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Nabokov's Dozen: A Collection Of Thirteen Stories‏ (Anchor Literary Library) (1984)

Nabokov's Dozen: A Collection of Thirteen Stories‏ (Anchor Literary Library) (1984)
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4.08 of 5 Votes: 2
ISBN
0385191170 (ISBN13: 9780385191173)
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English
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anchor
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Nabokov's Dozen: A Collection Of Thir...
Nabokov's Dozen: A Collection Of Thirteen Stories‏ (Anchor Literary Library) (1984)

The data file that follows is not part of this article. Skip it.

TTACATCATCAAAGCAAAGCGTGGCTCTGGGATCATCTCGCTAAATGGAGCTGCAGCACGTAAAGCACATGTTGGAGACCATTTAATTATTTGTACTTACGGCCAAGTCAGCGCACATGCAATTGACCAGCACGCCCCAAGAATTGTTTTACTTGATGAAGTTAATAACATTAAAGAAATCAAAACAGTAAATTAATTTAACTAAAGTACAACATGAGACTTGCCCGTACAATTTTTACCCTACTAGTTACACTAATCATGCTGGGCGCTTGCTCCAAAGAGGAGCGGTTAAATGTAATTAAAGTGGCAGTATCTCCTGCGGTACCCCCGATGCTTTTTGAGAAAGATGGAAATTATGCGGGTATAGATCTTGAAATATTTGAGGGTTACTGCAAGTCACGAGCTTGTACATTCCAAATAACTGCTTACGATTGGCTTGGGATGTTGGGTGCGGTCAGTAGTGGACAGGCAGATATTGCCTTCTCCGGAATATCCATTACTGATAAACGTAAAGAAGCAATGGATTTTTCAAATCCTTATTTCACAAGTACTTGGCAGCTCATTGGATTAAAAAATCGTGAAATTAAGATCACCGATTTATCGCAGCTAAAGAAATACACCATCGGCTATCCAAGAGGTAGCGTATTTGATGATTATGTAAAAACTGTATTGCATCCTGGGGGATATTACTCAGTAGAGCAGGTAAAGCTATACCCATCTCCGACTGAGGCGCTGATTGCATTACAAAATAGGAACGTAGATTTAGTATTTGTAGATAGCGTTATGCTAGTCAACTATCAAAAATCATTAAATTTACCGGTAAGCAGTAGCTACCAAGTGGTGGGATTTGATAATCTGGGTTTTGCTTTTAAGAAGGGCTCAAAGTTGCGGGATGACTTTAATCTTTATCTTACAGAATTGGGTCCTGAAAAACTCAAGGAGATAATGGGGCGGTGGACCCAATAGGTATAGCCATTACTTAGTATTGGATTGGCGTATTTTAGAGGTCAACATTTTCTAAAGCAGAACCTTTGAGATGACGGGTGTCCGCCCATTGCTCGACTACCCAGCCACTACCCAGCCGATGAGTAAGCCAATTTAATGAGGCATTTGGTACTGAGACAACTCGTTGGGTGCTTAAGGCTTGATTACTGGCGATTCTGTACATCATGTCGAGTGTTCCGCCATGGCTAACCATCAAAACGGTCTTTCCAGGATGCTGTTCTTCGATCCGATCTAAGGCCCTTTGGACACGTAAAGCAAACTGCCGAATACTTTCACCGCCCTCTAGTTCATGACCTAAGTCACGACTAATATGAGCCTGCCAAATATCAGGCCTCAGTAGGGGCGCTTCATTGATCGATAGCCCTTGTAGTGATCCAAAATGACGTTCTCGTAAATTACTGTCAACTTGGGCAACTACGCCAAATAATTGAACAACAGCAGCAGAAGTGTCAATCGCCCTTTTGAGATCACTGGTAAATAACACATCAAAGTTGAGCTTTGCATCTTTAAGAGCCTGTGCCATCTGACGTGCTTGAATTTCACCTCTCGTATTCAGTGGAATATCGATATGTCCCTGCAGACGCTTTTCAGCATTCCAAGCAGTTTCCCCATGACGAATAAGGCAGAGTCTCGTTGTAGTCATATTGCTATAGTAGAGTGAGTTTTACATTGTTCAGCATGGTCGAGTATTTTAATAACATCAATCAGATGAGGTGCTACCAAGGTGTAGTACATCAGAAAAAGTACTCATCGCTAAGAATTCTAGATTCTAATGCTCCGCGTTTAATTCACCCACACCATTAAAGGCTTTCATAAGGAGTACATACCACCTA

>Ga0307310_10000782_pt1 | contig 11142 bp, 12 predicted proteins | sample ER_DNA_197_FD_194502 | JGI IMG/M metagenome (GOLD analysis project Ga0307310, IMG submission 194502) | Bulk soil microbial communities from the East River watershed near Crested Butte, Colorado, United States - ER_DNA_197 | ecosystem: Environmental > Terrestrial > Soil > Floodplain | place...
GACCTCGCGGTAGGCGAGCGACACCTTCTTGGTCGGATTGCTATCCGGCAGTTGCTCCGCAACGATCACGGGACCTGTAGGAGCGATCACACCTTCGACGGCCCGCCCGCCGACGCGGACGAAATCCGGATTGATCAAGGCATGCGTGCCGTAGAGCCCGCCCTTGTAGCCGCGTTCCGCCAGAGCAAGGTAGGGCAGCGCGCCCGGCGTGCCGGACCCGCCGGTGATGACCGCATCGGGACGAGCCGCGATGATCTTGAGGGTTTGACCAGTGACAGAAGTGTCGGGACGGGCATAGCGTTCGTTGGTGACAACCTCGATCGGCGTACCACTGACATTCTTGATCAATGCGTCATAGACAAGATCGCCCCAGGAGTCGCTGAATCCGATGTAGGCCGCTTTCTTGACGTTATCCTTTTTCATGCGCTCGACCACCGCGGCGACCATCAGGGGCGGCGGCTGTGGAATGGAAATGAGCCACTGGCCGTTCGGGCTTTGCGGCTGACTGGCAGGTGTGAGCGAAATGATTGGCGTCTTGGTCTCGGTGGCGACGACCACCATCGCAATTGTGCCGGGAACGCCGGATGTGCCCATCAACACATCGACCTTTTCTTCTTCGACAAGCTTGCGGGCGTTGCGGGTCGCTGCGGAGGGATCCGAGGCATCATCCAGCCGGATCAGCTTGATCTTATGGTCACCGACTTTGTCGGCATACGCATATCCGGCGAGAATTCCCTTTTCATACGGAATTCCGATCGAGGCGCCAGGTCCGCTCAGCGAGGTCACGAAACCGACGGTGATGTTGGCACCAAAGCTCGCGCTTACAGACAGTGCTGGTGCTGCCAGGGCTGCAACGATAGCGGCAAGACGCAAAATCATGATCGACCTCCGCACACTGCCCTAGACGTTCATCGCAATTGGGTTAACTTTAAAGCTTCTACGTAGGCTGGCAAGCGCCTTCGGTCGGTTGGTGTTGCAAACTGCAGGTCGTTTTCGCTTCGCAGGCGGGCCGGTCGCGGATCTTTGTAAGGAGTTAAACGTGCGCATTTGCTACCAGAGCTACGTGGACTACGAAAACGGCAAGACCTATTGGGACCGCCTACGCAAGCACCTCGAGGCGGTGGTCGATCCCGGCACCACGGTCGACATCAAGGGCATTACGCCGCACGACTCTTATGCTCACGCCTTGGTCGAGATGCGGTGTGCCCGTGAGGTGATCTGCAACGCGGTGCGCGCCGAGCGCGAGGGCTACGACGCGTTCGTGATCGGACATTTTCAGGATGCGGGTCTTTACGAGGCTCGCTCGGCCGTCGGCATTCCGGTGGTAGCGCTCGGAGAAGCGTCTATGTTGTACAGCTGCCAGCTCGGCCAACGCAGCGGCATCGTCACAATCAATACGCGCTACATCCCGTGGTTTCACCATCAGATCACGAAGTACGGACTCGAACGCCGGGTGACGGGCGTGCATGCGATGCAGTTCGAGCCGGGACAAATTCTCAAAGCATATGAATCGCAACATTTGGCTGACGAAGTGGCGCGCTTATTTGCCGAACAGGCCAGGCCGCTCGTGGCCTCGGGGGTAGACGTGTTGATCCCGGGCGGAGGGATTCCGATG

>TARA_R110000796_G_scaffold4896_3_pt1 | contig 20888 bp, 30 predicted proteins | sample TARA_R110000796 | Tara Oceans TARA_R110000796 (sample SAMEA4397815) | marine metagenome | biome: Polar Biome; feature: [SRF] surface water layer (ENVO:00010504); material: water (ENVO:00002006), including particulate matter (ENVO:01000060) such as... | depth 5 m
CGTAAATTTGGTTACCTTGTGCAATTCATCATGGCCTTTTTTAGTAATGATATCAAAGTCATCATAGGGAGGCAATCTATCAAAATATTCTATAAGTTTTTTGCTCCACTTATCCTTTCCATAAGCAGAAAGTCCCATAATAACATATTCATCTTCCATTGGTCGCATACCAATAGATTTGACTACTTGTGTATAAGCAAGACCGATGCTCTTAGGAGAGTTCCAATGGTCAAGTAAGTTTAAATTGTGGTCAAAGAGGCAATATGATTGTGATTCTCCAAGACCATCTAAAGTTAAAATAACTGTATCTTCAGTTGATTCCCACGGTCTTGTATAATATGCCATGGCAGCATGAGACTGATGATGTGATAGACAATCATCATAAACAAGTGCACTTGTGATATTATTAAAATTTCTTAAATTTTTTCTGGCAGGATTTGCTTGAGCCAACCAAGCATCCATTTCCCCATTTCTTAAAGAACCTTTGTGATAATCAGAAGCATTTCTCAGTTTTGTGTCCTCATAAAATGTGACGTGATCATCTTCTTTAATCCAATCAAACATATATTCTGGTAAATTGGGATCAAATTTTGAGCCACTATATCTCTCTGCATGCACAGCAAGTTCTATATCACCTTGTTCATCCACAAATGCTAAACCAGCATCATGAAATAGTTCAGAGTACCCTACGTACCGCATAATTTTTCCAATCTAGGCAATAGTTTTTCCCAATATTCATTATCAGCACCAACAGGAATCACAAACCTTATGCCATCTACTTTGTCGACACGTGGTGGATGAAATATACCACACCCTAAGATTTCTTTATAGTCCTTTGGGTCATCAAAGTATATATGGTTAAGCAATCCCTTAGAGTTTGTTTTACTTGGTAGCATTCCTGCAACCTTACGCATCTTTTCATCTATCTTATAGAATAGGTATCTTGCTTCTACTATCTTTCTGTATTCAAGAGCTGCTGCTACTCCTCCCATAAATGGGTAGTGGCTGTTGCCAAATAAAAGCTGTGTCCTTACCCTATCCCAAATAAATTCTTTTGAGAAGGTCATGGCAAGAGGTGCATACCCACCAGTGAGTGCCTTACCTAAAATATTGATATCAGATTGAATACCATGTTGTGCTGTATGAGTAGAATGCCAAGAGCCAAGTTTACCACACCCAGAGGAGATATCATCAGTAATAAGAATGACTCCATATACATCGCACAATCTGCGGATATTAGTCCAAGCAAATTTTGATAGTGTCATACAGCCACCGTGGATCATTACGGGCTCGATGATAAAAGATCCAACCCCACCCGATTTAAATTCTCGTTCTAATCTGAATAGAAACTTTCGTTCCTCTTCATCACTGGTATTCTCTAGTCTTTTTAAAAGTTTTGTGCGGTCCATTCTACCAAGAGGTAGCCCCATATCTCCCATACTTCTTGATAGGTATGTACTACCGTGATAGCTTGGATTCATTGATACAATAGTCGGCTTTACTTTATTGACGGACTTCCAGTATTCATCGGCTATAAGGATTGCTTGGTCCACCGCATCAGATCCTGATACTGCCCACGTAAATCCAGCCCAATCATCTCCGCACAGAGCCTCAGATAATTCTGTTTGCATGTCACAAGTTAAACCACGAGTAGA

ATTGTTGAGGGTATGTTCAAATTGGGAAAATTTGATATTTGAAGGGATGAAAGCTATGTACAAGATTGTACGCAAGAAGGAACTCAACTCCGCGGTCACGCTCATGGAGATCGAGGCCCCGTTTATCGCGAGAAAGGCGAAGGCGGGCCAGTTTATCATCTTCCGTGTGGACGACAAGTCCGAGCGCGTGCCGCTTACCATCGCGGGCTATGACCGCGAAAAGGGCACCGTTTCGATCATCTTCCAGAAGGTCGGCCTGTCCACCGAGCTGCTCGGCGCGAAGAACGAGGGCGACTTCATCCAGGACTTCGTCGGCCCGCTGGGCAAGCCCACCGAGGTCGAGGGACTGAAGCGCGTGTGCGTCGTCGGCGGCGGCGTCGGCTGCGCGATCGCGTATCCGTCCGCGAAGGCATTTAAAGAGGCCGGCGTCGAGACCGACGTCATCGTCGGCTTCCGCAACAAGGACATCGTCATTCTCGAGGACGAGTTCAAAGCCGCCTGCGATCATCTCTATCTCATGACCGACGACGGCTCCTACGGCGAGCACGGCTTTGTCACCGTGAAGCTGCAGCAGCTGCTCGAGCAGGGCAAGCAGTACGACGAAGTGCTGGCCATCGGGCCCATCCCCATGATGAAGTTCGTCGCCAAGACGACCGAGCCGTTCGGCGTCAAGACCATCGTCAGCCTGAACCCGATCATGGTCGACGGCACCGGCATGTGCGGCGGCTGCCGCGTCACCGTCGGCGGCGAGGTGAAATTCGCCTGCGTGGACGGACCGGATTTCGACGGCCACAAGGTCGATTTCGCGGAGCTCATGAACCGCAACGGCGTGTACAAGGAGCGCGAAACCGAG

About book: I half-expected a Nabokovian dozen to contain one less than the norm, but no, I did the old trickster a disservice - like a baker's round dozen, this collection of assorted short stories contains a generous thirteen of the things.The first of them, the tale of a spasmodic affair of stolen moments between two married Russian exiles across twelve years and called 'Spring in Fialta' is simply wonderful, full of the idiosyncratically caressing prose that only Nabokov can conjure up. In sporting parlance, it's worth the price of admittance on its own.In 'A Forgotten Poet' the reputation of a rustic wordsmith thought dead for fifty years is resurrected by the dubious revisionism of a new, revolutionary generation, only for the celebrations to be rendered ridiculous when he turns up again out of the blue. If it is him.'Signs and Symbols', seemingly about an old couple visiting their paranoid son in a sanitarium, is no doubt much cleverer in design than I could work out, but I enjoyed it anyway. Likewise 'Time and Ebb' which could almost be considered a science fiction story, and contains this exceptional description of a child's impression of his mother, who died when he was still an infant:'I can only recall her as a vague patch of delicious lachrymal warmth just beyond the limit of iconographical memory.'Somewhat incredibly (to me), 'Lance' is also a science fiction story, albeit 'strictly an amateur performance, with quite casual stage properties and a minimum of scenery'.'That in Aleppo once...' and 'Scenes from the Life of a Double Monster' in turn focus on two of Nabakov's constant themes - the first delusion, the second the idea of the 'double'. I liked the story of a madman who or may not have been married to a madwoman for a short while, but the story of Siamese twins conjoined at the navel was a little too obvious for me.Of the rest, two of them later formed part of his autobiography, 'Speak, Memory'. 'First Love' tells of exactly that, while 'Mademoiselle O' is about the Swiss governess he and his brother had for several years. The writing of these two pieces appear more sincere than his usual way, which you would expect, but could he really recall so vividly such detailed scenes experienced through five year old eyes? Who cares, they are so exquisite.A final word for his closing statement in the Bibliographical Note at the end of my edition. He confirms that the above two stories are true to life, then concludes:'As to the rest, I am no more guilty of imitating 'real life' than 'real life' is responsible for plagiarizing me.'Well said, Vlad.